@Ask_Zelda: Where NSA Employees Tired of Being Spied on Go for Advice

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by
Common Dreams

@Ask_Zelda: Where NSA Employees Tired of Being Spied on Go for Advice

Leaked documents reveal existence of internal spy agency advice column (Now available via Twitter)

by
Jon Queally, staff writer

In its most recent story based on leaked documents by whistleblower Edward Snowden, The Intercept on Friday revealed the existence of an internal advice column hosted on the National Security Agency's internal NSA.net system which offers agents guidance on issues specific to their work as surveillance specialists and spies.

Called 'Ask Zelda,' the NSA column is a riff on the famous 'Dear Abby' column in popular culture and offers an inside—if not bizarre—look into the daily workings of one of the most secretive agencies in the world.

In a particularly insightful example of what the 'Ask Zelda' column reveals about both the inner-workings of the spy agency and the culture of surveillance itself, The Intercept's Peter Maass describes a letter sent to the column complaining about how workers at the agency were feeling anxious about the level of mistrust directed at them by supervisors, including the idea that many NSA employees felt as though their private "small talk" was being listened to or reported on by other colleagues at the behest of higher-ups.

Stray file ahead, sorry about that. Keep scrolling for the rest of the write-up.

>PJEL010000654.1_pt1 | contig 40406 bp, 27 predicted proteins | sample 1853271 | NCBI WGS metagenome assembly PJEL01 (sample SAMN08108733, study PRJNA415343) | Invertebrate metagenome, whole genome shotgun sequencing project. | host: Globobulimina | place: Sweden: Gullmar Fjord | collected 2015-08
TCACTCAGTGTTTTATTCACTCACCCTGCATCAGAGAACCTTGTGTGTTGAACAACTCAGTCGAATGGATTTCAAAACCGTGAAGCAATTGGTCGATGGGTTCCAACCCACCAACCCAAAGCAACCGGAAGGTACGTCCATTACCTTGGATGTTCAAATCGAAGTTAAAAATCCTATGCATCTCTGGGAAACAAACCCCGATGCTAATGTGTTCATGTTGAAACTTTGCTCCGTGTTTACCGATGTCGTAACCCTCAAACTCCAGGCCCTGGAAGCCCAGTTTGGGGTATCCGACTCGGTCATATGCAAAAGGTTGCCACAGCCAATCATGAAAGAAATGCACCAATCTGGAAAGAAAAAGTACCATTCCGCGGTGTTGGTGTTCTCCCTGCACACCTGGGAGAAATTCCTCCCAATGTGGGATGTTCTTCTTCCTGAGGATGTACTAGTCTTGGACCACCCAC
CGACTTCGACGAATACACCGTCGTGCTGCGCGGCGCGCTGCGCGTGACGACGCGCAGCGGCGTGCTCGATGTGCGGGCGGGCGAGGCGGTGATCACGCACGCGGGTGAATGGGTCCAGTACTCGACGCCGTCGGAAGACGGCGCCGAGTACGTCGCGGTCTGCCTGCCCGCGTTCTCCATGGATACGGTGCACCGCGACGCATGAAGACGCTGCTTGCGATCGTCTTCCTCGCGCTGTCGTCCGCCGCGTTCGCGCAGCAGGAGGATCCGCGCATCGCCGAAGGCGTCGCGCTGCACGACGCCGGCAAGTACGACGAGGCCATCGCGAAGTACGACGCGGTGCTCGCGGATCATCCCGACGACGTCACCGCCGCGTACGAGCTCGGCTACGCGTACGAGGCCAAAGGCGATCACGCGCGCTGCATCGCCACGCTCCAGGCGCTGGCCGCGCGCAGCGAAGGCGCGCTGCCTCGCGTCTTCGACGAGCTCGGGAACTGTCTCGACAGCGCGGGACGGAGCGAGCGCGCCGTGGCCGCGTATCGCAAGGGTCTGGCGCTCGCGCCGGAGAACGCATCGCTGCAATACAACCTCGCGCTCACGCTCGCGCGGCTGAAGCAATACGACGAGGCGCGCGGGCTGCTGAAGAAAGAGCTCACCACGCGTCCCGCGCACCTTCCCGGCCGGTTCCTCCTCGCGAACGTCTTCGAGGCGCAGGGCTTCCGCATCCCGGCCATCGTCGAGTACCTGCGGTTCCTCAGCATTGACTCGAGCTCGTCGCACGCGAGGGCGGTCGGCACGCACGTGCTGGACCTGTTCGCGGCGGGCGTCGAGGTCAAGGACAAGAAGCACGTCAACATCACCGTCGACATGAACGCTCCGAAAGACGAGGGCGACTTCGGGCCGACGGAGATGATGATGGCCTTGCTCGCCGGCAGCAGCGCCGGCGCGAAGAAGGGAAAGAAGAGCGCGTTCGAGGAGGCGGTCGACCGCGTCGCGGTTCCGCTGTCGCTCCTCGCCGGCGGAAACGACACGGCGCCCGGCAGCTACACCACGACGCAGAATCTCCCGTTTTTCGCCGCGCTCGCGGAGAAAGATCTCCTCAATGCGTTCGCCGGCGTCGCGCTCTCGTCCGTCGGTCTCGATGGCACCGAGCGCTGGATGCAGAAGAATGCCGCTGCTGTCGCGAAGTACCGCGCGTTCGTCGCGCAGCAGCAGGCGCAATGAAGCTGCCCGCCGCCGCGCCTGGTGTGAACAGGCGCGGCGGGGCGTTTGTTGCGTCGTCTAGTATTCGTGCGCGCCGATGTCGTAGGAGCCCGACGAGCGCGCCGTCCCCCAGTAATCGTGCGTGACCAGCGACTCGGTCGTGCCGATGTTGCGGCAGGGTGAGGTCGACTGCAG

According to Maass, the Ask Zelda column in question "reads like an unintended allegory – or a cleverly masked one," exploring "the ways in which pervasive surveillance can erode freedom of expression and social cohesion by making it difficult for people to have faith in the privacy of their communications."

The letter quoted reads in part:

Here’s the scenario: when the boss sees co-workers having a quiet conversation, he wants to know what is being said (it’s mostly work related). He has his designated “snitches” and expects them to keep him apprised of all the office gossip – even calling them at home and expecting a run-down! This puts the “designees” in a really awkward position; plus, we’re all afraid any offhand comment or anything said in confidence might be either repeated or misrepresented.

Needless to say, this creates a certain amount of tension between team members who normally would get along well, and adds stress in an already stressful atmosphere. There is also an unspoken belief that he will move people to different desks to break up what he perceives as people becoming too “chummy.”

Not surprisingly, within hours of the publication of The Intercept story, someone created the @Ask_Zelda Twitter handle which invited people to "Ask me anything." 

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